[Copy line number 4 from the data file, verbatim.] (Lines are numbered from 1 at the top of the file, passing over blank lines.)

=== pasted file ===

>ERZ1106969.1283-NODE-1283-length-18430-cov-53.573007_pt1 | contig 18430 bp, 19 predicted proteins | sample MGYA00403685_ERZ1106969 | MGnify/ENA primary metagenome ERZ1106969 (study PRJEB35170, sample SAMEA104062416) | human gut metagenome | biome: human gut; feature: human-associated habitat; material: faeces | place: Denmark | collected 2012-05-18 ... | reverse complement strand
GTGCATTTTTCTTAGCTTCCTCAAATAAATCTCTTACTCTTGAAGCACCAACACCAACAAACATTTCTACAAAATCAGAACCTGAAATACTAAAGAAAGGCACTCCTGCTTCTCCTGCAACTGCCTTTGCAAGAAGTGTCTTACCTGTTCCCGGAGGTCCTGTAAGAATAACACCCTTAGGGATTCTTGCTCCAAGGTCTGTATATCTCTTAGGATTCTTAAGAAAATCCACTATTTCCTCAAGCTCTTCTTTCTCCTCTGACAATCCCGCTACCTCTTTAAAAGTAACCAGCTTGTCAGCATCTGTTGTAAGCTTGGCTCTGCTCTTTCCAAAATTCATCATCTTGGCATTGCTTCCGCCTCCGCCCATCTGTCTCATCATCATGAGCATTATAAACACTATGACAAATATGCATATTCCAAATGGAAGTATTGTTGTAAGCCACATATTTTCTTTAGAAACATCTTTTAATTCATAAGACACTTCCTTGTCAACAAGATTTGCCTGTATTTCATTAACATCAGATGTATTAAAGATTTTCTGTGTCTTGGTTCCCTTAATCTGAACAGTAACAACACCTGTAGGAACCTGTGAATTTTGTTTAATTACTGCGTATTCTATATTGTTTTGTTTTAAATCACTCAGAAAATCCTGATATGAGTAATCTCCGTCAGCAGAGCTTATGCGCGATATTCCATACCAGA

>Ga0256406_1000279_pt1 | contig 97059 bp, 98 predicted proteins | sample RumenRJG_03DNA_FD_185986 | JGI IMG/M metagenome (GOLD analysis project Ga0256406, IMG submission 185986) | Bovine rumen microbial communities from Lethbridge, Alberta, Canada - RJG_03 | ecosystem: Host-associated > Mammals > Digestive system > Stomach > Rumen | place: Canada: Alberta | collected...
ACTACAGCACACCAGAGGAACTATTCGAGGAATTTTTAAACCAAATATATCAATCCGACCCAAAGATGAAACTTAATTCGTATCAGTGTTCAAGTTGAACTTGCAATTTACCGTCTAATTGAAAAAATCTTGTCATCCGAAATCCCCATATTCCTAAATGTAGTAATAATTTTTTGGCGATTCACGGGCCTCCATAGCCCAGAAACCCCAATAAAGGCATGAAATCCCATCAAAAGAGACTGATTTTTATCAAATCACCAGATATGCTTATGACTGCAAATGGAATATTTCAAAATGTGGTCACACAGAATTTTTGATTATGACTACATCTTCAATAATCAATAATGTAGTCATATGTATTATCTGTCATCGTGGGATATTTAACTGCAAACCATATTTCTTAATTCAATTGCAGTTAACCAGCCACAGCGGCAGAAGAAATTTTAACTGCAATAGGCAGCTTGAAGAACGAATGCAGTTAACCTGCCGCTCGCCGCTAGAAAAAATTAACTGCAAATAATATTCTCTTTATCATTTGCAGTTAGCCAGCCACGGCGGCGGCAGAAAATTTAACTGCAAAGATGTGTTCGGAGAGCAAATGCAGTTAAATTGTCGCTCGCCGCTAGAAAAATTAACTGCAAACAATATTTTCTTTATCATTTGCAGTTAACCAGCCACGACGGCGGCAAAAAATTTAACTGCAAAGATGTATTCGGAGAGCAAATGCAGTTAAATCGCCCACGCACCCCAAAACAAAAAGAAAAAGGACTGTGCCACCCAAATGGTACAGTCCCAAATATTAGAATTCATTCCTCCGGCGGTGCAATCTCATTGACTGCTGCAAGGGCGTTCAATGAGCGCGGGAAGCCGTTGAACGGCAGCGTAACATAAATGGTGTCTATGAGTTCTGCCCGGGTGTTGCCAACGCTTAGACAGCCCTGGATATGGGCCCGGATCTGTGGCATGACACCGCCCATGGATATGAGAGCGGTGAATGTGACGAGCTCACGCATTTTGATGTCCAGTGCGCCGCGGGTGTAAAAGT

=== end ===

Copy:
ACTACAGCACACCAGAGGAACTATTCGAGGAATTTTTAAACCAAATATATCAATCCGACCCAAAGATGAAACTTAATTCGTATCAGTGTTCAAGTTGAACTTGCAATTTACCGTCTAATTGAAAAAATCTTGTCATCCGAAATCCCCATATTCCTAAATGTAGTAATAATTTTTTGGCGATTCACGGGCCTCCATAGCCCAGAAACCCCAATAAAGGCATGAAATCCCATCAAAAGAGACTGATTTTTATCAAATCACCAGATATGCTTATGACTGCAAATGGAATATTTCAAAATGTGGTCACACAGAATTTTTGATTATGACTACATCTTCAATAATCAATAATGTAGTCATATGTATTATCTGTCATCGTGGGATATTTAACTGCAAACCATATTTCTTAATTCAATTGCAGTTAACCAGCCACAGCGGCAGAAGAAATTTTAACTGCAATAGGCAGCTTGAAGAACGAATGCAGTTAACCTGCCGCTCGCCGCTAGAAAAAATTAACTGCAAATAATATTCTCTTTATCATTTGCAGTTAGCCAGCCACGGCGGCGGCAGAAAATTTAACTGCAAAGATGTGTTCGGAGAGCAAATGCAGTTAAATTGTCGCTCGCCGCTAGAAAAATTAACTGCAAACAATATTTTCTTTATCATTTGCAGTTAACCAGCCACGACGGCGGCAAAAAATTTAACTGCAAAGATGTATTCGGAGAGCAAATGCAGTTAAATCGCCCACGCACCCCAAAACAAAAAGAAAAAGGACTGTGCCACCCAAATGGTACAGTCCCAAATATTAGAATTCATTCCTCCGGCGGTGCAATCTCATTGACTGCTGCAAGGGCGTTCAATGAGCGCGGGAAGCCGTTGAACGGCAGCGTAACATAAATGGTGTCTATGAGTTCTGCCCGGGTGTTGCCAACGCTTAGACAGCCCTGGATATGGGCCCGGATCTGTGGCATGACACCGCCCATGGATATGAGAGCGGTGAATGTGACGAGCTCACGCATTTTGATGTCCAGTGCGCCGCGGGTGTAAAAGT